Another cheap and easy “win” would be to find ways to streamline the process for these projects to get those necessary approvals. As project investors, we’re all very used to the frustrations of seeing projects ready to go, or mostly completed, yet having to wait weeks if not months for final approvals, or for the local utility to provide a vital connection. Policymakers could do a lot to speed this up by streamlining the regulatory approval processes by government agencies and providing incentives for utilities and municipalities to set up “fast- track” teams. These teams would be empowered to prioritize approvals and other tasks needed by climate-positive projects in their territories. Targeted incentive dollars to set up these teams would go a long way.
Major infrastructure investors consistently tell me that the thing holding them back most from putting more of their capital into such solutions is a lack of “shovel-ready” project opportunities.
Somewhat more costly, but hugely valuable, are incentive programs specifically targeted at early deployments of solutions still in the “market creation” stage. While there are major incentive programs in the U.S., aimed, for example, at creating a utility-scale, carbon capture market, there is a wide range of other, more low-tech and distributed climate-impact reductions, as well, that could be deployed – from agricultural soil practices to composting programs for methane capture to industrial energy efficiency, to name just a few. The recent Biden Administration effort to accelerate the replacement of coolants with more climate- friendly versions is a great example of how a cost-effective, market-making intervention can have big impact (I’ve spoken with project developers who are already working to build out commercial offerings in this area). Done thoughtfully, these types of targeted, early-market efforts will increase the number of investment opportunities for the private sector to tackle.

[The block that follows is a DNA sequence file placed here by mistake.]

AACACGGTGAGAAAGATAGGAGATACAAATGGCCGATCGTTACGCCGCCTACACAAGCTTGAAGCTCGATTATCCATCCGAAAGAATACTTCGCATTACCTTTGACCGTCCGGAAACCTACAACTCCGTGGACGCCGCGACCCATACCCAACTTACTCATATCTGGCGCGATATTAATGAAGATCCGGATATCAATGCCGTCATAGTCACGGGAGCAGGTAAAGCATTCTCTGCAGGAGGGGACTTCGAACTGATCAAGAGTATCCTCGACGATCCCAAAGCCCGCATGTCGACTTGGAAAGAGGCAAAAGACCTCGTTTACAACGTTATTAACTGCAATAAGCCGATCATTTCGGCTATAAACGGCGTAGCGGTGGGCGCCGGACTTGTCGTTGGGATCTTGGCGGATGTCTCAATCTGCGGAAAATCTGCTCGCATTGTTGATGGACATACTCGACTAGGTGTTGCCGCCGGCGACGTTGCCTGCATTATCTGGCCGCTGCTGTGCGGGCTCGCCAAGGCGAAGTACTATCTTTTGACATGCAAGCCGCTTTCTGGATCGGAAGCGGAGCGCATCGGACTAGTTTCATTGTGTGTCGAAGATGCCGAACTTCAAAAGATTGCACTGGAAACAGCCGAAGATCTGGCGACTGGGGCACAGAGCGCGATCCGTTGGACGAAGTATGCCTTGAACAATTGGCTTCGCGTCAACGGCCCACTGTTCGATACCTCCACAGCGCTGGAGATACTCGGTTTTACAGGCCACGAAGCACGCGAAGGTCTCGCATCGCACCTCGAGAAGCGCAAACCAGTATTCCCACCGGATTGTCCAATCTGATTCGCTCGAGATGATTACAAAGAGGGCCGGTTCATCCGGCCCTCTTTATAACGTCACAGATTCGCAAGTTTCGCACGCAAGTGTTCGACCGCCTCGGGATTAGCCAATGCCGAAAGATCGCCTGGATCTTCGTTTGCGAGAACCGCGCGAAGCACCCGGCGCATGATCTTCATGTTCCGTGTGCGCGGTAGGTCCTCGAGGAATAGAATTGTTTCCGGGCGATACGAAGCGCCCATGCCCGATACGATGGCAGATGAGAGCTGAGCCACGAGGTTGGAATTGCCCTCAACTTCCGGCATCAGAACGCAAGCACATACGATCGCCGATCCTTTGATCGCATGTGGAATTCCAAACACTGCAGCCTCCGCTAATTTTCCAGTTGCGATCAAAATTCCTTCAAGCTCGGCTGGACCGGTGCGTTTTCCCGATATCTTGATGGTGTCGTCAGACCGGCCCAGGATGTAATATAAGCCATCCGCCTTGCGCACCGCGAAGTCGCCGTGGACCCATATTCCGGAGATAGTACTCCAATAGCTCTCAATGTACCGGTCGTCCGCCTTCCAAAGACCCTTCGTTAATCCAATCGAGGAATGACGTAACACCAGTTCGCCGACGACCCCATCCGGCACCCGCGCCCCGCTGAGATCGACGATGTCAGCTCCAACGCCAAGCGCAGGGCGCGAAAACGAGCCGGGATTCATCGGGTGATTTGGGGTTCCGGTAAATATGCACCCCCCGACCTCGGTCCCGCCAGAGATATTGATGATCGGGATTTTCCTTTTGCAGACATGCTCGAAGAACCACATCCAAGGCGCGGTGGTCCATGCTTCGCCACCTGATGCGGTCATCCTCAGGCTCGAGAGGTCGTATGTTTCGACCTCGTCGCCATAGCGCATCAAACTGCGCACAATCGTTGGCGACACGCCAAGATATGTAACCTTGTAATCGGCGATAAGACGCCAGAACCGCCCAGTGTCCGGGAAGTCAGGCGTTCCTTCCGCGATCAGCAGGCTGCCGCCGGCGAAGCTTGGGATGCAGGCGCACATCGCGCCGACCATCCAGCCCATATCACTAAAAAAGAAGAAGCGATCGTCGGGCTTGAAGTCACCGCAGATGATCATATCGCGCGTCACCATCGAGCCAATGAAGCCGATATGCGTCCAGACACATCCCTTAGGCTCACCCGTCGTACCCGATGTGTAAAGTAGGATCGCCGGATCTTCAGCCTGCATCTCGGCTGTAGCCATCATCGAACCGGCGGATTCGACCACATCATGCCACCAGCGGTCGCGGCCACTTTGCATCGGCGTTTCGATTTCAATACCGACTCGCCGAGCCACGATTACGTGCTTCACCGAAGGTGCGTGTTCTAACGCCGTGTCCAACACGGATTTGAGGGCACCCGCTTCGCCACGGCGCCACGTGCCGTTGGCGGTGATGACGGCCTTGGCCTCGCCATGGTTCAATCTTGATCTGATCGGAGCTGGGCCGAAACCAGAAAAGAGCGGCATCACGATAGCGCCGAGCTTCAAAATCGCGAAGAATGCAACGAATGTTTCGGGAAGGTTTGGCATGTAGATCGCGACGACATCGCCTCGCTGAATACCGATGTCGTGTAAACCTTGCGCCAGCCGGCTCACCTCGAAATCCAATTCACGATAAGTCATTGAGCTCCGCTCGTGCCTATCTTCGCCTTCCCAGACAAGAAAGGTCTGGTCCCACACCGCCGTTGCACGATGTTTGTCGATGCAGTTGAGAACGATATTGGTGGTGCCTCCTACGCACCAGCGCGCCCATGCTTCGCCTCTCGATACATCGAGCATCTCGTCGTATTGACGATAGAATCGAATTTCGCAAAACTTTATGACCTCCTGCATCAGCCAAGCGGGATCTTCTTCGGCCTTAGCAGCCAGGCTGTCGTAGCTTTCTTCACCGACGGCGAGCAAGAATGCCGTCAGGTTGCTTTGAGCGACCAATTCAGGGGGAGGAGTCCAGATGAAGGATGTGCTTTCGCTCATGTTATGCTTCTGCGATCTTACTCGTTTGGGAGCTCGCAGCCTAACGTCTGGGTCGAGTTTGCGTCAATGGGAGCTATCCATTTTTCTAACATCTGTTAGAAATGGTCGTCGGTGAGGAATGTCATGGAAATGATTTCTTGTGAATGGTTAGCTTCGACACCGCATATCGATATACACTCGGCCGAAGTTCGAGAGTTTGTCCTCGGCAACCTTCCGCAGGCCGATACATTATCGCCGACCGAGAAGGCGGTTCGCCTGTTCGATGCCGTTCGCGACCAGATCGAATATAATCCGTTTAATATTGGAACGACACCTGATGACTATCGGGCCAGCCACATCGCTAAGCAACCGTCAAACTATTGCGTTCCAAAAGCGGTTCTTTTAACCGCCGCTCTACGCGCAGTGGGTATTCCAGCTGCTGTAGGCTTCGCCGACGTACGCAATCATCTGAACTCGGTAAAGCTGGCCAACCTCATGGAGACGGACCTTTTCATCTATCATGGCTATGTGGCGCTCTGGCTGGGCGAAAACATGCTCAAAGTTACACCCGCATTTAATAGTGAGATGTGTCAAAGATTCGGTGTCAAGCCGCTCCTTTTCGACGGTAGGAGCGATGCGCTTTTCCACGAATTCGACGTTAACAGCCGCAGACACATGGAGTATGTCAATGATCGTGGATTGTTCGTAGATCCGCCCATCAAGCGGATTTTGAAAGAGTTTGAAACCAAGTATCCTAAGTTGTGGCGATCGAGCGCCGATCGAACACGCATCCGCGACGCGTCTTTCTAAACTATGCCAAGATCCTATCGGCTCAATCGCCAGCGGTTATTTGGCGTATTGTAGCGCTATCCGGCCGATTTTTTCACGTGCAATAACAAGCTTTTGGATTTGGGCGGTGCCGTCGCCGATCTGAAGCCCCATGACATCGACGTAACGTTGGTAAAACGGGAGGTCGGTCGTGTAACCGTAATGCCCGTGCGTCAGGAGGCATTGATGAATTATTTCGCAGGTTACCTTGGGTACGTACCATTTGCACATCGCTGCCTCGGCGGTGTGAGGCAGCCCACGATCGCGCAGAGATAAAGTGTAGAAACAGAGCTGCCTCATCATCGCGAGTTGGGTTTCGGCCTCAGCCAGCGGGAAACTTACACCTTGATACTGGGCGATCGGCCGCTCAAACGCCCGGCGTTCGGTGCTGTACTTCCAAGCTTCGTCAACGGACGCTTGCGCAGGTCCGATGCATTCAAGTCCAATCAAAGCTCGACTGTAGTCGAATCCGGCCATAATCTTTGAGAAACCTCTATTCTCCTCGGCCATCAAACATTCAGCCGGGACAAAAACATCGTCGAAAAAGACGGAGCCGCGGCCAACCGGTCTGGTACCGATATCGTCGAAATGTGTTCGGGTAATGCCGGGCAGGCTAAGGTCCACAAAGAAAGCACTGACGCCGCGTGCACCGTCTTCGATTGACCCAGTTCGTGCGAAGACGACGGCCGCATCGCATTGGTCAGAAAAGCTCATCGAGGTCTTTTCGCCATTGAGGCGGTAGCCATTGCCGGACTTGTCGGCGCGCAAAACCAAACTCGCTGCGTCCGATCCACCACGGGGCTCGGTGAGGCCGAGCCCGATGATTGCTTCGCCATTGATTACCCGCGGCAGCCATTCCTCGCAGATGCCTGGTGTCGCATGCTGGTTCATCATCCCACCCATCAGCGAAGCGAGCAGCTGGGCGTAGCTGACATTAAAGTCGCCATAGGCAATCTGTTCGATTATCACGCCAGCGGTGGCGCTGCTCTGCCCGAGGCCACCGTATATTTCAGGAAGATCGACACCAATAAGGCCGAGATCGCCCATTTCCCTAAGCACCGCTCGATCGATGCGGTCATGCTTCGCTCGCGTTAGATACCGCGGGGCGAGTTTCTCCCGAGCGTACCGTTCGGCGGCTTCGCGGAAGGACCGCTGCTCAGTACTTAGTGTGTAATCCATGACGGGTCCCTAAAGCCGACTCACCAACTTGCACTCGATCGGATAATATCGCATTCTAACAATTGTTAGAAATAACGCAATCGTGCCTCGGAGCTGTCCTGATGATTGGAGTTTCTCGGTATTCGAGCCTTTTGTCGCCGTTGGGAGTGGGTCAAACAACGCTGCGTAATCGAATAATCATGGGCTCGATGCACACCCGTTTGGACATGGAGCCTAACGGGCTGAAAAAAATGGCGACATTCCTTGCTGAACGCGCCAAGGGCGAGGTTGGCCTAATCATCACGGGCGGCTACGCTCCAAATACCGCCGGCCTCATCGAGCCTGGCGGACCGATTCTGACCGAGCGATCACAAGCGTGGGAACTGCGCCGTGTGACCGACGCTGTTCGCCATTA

And, of course, funding for advanced research and development of future solutions can also help accelerate their commercialization and – if designed with eventual project financing as an explicit goal – eventually unlock deployment dollars from the private sector. U.S. Senators are arguing over exactly how many trillions of dollars of spending should be in the infrastructure bill, while the entire 2021 budget for the DOE’s ARPA-E program is under half a billion dollars. We could (and should!) increase that budget tenfold, and it would still be just a rounding error relative to the spending levels being bandied about for other programs.
A relatively small amount of government support would go a long way to helping out these developers, which would deliver more project investment opportunities to the bigger investors, unleashing significant investment dollars.
This is not an argument against higher-cost, policy initiatives. Climate change is a fundamental threat to our economy and our children’s lives and is worthy of government dollars being invested accordingly. While those bigger-dollar efforts are being debated, what’s not in debate anymore is whether the universe of private sector investors is ready to put a trillion dollars of capital to work toward climate solutions. They are. They just need more and better project opportunities, and for those projects to get to completion faster and with less regulatory uncertainty. Policymakers both in the U.S. and around the world should place just as much priority on these types of private-dollar-unlocking efforts as they do on the bigger ticket items that tend to get more attention.